If you place more than 12 orders per year from Amazon, get Prime. The average shipping will pay for the fees PLUS you get TONS of extras that make this even more valuable. If I didn’t place 12 orders per year, which I do I’d still consider it as I no longer need my Netflix account that was costing $10/month or my Spotify account at $10/month.
Prime Videos has most of what Netflix has and is supported by nearly all the same devices. Netflix is good, but it doesn’t give you free shipping AND free music.
Prime Music is MUCH better than it used to be and the new Prime Stations easily compete with most music services today.
I’ve been a Prime member and fan-boy for nearly a decade now. Love it; if you can’t tell.
It is nice to see streaming companies getting artists involved, but how about paying them fair compensation?
You cannot have a $10/month “all you can eat” song buffet. For most listeners you are not paying fair royalties. Forget Sound Exchange and their $35 per 10,000 songs played; these rates push the PRO compensations levels way below 1/3 of that.
Fixed fee monthly streaming services is a failed business model.
Pandora Looks for a Way Out of the Doldrums. Cue Questlove. – NYTimes.com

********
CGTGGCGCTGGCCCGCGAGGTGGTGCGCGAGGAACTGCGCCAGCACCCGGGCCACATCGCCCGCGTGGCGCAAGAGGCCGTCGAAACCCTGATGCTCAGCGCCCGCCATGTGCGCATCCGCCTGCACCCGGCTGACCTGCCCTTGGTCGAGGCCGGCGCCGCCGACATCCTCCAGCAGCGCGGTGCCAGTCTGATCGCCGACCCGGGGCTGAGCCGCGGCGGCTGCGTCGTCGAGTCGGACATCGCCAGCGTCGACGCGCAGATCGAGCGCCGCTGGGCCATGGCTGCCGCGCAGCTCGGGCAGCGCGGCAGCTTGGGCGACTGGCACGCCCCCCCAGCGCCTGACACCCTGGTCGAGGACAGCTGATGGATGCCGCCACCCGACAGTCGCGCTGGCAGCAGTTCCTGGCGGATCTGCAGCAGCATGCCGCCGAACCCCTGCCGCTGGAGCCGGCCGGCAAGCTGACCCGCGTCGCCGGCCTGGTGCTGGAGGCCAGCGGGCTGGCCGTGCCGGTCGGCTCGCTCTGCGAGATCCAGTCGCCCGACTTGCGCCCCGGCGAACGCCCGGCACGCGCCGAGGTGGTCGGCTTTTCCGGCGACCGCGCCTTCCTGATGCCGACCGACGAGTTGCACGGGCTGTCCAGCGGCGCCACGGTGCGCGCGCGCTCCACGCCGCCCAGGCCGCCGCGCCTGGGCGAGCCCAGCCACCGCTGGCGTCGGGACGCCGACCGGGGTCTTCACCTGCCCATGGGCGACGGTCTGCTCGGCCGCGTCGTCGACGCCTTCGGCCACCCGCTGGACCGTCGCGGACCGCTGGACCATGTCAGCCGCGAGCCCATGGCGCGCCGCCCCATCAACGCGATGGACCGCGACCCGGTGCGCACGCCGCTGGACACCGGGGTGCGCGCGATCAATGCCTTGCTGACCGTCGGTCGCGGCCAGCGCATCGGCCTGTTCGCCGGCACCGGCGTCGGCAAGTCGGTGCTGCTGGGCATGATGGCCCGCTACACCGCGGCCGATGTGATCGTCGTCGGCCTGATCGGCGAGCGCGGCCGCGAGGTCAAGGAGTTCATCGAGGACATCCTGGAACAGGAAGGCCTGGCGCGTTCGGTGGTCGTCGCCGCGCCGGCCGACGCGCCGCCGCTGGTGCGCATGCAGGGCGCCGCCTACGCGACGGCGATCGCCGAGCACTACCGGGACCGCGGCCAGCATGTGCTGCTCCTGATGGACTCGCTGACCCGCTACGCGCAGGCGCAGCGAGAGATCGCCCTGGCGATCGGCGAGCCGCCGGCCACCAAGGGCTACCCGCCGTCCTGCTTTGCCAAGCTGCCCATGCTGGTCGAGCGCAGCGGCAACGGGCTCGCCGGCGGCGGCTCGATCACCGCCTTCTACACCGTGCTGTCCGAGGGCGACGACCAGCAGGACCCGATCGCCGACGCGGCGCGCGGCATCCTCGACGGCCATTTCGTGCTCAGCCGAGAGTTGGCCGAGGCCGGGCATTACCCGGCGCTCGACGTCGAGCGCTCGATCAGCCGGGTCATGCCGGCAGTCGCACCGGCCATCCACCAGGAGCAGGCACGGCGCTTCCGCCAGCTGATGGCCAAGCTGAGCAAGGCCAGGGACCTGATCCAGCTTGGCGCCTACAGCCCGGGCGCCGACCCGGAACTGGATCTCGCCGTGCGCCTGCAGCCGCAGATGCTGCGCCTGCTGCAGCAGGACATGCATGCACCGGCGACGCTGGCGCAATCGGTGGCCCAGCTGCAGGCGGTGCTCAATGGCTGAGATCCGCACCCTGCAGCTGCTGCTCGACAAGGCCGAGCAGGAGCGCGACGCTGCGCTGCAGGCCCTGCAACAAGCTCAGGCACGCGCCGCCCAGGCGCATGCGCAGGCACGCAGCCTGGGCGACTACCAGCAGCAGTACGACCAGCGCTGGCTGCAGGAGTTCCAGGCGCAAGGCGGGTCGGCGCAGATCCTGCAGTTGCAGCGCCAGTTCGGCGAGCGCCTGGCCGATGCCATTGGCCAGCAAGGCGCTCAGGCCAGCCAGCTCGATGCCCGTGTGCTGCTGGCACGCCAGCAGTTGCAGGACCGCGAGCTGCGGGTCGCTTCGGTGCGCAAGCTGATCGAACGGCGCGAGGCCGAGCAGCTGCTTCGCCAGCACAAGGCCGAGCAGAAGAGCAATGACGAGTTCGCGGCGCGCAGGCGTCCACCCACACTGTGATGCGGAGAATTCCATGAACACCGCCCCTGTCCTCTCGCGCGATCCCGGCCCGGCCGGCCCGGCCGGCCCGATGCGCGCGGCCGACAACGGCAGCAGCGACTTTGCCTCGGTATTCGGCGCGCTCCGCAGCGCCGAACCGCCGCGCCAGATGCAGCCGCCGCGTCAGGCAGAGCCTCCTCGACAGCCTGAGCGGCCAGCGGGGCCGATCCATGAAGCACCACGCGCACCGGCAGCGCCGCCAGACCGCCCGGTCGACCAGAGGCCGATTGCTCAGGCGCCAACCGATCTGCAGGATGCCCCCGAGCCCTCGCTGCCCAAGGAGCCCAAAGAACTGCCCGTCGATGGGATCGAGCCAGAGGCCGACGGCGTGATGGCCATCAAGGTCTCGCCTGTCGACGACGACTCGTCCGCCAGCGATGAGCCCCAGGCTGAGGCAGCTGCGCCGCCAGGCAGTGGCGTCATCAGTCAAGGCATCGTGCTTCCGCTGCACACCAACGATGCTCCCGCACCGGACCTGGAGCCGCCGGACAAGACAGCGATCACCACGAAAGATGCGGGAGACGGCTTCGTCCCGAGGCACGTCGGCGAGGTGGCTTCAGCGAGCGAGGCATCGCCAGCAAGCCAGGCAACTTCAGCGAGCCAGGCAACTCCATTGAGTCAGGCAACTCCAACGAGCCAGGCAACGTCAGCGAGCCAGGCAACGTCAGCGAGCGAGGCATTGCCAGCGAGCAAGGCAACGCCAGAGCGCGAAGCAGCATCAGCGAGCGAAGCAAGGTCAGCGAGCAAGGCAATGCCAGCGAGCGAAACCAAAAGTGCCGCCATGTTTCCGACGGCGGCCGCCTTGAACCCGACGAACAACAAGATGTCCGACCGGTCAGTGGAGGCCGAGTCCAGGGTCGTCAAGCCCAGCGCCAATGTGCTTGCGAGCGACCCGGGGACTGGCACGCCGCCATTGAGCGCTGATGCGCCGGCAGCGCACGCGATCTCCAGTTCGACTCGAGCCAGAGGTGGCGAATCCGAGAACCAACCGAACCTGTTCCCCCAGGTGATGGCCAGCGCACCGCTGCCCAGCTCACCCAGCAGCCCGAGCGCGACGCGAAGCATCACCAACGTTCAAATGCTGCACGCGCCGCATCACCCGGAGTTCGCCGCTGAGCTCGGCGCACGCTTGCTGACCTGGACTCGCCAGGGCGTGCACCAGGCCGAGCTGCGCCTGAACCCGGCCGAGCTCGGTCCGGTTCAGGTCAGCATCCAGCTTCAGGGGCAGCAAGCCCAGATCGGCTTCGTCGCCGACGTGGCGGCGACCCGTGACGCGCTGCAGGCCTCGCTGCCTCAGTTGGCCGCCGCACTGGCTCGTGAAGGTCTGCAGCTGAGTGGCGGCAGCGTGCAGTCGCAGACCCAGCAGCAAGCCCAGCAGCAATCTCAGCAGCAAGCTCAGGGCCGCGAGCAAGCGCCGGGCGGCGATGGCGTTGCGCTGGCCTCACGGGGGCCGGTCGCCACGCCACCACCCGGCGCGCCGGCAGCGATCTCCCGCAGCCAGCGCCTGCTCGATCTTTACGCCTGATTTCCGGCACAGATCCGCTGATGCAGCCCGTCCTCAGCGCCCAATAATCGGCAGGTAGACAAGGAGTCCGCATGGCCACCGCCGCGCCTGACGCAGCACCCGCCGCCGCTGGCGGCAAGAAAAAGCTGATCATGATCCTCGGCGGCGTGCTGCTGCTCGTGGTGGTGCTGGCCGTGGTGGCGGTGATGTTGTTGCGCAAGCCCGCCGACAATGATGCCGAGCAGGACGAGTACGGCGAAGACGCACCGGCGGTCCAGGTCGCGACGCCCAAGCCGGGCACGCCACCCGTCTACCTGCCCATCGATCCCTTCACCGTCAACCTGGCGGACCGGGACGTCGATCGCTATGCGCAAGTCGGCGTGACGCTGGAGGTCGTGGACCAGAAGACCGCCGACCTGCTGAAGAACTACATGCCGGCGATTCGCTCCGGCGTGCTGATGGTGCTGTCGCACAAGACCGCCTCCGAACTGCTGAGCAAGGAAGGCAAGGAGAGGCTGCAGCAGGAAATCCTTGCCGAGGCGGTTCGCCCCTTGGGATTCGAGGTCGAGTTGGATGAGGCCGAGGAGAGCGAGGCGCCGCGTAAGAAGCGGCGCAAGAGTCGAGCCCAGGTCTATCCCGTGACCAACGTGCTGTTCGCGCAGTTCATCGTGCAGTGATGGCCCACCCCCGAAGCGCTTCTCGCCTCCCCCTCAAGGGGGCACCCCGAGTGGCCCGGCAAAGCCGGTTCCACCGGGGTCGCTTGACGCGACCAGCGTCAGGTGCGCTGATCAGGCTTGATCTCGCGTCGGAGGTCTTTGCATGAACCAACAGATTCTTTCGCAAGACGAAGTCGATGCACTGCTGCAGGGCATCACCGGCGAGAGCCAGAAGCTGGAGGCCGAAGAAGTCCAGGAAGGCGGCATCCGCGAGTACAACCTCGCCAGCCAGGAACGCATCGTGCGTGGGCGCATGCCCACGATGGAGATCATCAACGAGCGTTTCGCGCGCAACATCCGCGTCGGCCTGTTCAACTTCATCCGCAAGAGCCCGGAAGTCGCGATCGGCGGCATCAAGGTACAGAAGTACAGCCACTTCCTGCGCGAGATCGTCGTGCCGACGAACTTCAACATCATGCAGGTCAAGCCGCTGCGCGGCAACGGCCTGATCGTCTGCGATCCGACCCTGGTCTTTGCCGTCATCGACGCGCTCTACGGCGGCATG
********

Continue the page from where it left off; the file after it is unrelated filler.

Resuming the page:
Pandora Looks for a Way Out of the Doldrums. Cue Questlove. – NYTimes.com
This kind of thinking in the streaming music industry is what is screwing music creatives (artists, songwriters, and everyone else involved).
Unlimited music at $5/month means that for the typical listener your favorite artists are earning hundreds of dollars for a million plays of a song.
Attracting listeners by screwing artists is NOT a good business model.
Amazon wants to sell a cheaper music subscription service that will only work on its Echo player
Here are some “crib notes” on setting on an Amazon compute instance based on my most recent research (Aug 2016). You may find some of these notes useful or interesting or just plain boring geek-stuff. I’m sure I will find them in 6 months from now when I Google “what is AWS HVM” or something equally obscure.
M3 versus M4
Amazon classifies their EC2 instances by general “compute types” or “profiles” for how the virtual machine is configured. They have things like “T*” for “burstable performance” , “M*” for what I call “moderate usage”, and a few others like C* for “crazy CPU cycles” and “X*” for “X-Men Memory Monger” if you need to track the thoughts of every person on earth.
The most common profiles I like to use for standard production servers is the “M-class”. Because it is faster than the regular 3-series… no , wait, that is BMW. Regardless the M-Class is good for decent disk + network performance and comes in reasonable “sizes” for most daily production sites.